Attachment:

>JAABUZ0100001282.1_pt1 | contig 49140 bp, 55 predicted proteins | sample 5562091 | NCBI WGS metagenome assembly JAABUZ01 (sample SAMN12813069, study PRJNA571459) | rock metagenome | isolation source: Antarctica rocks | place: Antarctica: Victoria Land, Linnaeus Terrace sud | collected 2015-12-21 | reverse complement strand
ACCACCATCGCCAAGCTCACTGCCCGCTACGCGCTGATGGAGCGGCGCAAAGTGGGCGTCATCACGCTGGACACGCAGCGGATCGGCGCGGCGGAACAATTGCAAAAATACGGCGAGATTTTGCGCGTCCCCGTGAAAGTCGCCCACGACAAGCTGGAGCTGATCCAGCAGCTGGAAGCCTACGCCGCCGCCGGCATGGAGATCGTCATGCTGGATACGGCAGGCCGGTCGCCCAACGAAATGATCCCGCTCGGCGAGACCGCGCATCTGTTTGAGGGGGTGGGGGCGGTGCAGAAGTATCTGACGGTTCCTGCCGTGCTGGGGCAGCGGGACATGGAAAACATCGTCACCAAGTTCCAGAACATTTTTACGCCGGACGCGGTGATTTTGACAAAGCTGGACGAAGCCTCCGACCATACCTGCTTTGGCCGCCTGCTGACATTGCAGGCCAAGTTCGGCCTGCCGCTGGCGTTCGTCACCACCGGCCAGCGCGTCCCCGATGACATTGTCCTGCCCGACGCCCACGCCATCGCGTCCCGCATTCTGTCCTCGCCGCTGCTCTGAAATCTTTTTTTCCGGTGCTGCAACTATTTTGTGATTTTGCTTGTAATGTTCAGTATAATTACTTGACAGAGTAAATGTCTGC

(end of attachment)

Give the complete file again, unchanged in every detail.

>JAABUZ0100001282.1_pt1 | contig 49140 bp, 55 predicted proteins | sample 5562091 | NCBI WGS metagenome assembly JAABUZ01 (sample SAMN12813069, study PRJNA571459) | rock metagenome | isolation source: Antarctica rocks | place: Antarctica: Victoria Land, Linnaeus Terrace sud | collected 2015-12-21 | reverse complement strand
ACCACCATCGCCAAGCTCACTGCCCGCTACGCGCTGATGGAGCGGCGCAAAGTGGGCGTCATCACGCTGGACACGCAGCGGATCGGCGCGGCGGAACAATTGCAAAAATACGGCGAGATTTTGCGCGTCCCCGTGAAAGTCGCCCACGACAAGCTGGAGCTGATCCAGCAGCTGGAAGCCTACGCCGCCGCCGGCATGGAGATCGTCATGCTGGATACGGCAGGCCGGTCGCCCAACGAAATGATCCCGCTCGGCGAGACCGCGCATCTGTTTGAGGGGGTGGGGGCGGTGCAGAAGTATCTGACGGTTCCTGCCGTGCTGGGGCAGCGGGACATGGAAAACATCGTCACCAAGTTCCAGAACATTTTTACGCCGGACGCGGTGATTTTGACAAAGCTGGACGAAGCCTCCGACCATACCTGCTTTGGCCGCCTGCTGACATTGCAGGCCAAGTTCGGCCTGCCGCTGGCGTTCGTCACCACCGGCCAGCGCGTCCCCGATGACATTGTCCTGCCCGACGCCCACGCCATCGCGTCCCGCATTCTGTCCTCGCCGCTGCTCTGAAATCTTTTTTTCCGGTGCTGCAACTATTTTGTGATTTTGCTTGTAATGTTCAGTATAATTACTTGACAGAGTAAATGTCTGC